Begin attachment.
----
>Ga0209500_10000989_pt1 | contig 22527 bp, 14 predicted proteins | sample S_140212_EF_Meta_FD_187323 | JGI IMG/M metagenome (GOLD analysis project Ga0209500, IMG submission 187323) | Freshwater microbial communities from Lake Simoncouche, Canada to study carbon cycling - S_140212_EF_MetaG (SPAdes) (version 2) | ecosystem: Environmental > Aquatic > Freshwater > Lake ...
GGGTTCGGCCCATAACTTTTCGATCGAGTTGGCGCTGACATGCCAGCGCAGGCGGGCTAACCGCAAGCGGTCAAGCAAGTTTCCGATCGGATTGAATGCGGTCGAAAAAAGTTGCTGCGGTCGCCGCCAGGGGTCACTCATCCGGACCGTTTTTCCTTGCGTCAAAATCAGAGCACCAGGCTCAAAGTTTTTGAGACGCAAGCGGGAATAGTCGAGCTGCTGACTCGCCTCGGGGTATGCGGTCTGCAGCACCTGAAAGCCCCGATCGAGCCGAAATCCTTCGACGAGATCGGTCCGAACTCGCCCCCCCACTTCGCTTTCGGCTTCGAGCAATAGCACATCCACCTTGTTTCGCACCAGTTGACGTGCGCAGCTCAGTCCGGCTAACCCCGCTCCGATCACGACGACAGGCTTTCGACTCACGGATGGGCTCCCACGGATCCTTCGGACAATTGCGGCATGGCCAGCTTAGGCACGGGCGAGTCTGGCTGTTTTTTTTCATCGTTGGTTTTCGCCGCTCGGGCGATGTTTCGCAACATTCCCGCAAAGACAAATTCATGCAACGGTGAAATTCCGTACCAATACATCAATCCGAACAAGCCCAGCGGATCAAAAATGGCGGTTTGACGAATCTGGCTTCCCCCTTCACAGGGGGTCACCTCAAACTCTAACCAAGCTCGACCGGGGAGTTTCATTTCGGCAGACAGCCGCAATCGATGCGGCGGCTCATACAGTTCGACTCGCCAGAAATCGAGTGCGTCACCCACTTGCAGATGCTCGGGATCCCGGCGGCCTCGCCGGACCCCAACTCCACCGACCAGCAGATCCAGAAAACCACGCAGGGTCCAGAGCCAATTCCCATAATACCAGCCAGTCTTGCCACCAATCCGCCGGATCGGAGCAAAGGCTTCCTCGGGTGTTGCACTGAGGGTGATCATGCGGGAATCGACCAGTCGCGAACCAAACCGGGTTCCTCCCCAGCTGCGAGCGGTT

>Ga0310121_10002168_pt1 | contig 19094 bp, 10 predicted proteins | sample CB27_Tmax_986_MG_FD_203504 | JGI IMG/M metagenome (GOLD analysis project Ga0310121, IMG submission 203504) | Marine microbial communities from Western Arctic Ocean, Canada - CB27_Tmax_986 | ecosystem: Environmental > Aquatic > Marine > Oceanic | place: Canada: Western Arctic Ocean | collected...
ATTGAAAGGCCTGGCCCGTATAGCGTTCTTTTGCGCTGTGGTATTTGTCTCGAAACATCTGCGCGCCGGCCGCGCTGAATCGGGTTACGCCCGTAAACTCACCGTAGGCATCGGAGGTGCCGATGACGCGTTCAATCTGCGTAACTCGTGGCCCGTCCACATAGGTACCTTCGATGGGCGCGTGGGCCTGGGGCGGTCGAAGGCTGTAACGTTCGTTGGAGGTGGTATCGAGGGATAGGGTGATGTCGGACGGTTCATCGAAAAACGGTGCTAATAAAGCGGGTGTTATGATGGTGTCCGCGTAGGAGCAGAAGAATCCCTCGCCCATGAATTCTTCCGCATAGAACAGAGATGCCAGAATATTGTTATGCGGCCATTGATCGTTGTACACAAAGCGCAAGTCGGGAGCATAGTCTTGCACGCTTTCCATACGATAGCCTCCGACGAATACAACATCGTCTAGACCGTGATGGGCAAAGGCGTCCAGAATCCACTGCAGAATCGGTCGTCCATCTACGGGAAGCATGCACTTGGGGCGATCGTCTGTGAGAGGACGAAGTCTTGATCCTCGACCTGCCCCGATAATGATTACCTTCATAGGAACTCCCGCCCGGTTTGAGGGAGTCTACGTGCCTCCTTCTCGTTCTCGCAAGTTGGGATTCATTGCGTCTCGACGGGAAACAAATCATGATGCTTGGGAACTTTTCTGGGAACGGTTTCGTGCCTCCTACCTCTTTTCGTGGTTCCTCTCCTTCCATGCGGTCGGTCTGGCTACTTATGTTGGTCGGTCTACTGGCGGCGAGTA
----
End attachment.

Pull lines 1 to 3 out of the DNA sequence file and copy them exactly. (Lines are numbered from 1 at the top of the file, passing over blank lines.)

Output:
>Ga0209500_10000989_pt1 | contig 22527 bp, 14 predicted proteins | sample S_140212_EF_Meta_FD_187323 | JGI IMG/M metagenome (GOLD analysis project Ga0209500, IMG submission 187323) | Freshwater microbial communities from Lake Simoncouche, Canada to study carbon cycling - S_140212_EF_MetaG (SPAdes) (version 2) | ecosystem: Environmental > Aquatic > Freshwater > Lake ...
GGGTTCGGCCCATAACTTTTCGATCGAGTTGGCGCTGACATGCCAGCGCAGGCGGGCTAACCGCAAGCGGTCAAGCAAGTTTCCGATCGGATTGAATGCGGTCGAAAAAAGTTGCTGCGGTCGCCGCCAGGGGTCACTCATCCGGACCGTTTTTCCTTGCGTCAAAATCAGAGCACCAGGCTCAAAGTTTTTGAGACGCAAGCGGGAATAGTCGAGCTGCTGACTCGCCTCGGGGTATGCGGTCTGCAGCACCTGAAAGCCCCGATCGAGCCGAAATCCTTCGACGAGATCGGTCCGAACTCGCCCCCCCACTTCGCTTTCGGCTTCGAGCAATAGCACATCCACCTTGTTTCGCACCAGTTGACGTGCGCAGCTCAGTCCGGCTAACCCCGCTCCGATCACGACGACAGGCTTTCGACTCACGGATGGGCTCCCACGGATCCTTCGGACAATTGCGGCATGGCCAGCTTAGGCACGGGCGAGTCTGGCTGTTTTTTTTCATCGTTGGTTTTCGCCGCTCGGGCGATGTTTCGCAACATTCCCGCAAAGACAAATTCATGCAACGGTGAAATTCCGTACCAATACATCAATCCGAACAAGCCCAGCGGATCAAAAATGGCGGTTTGACGAATCTGGCTTCCCCCTTCACAGGGGGTCACCTCAAACTCTAACCAAGCTCGACCGGGGAGTTTCATTTCGGCAGACAGCCGCAATCGATGCGGCGGCTCATACAGTTCGACTCGCCAGAAATCGAGTGCGTCACCCACTTGCAGATGCTCGGGATCCCGGCGGCCTCGCCGGACCCCAACTCCACCGACCAGCAGATCCAGAAAACCACGCAGGGTCCAGAGCCAATTCCCATAATACCAGCCAGTCTTGCCACCAATCCGCCGGATCGGAGCAAAGGCTTCCTCGGGTGTTGCACTGAGGGTGATCATGCGGGAATCGACCAGTCGCGAACCAAACCGGGTTCCTCCCCAGCTGCGAGCGGTT

>Ga0310121_10002168_pt1 | contig 19094 bp, 10 predicted proteins | sample CB27_Tmax_986_MG_FD_203504 | JGI IMG/M metagenome (GOLD analysis project Ga0310121, IMG submission 203504) | Marine microbial communities from Western Arctic Ocean, Canada - CB27_Tmax_986 | ecosystem: Environmental > Aquatic > Marine > Oceanic | place: Canada: Western Arctic Ocean | collected...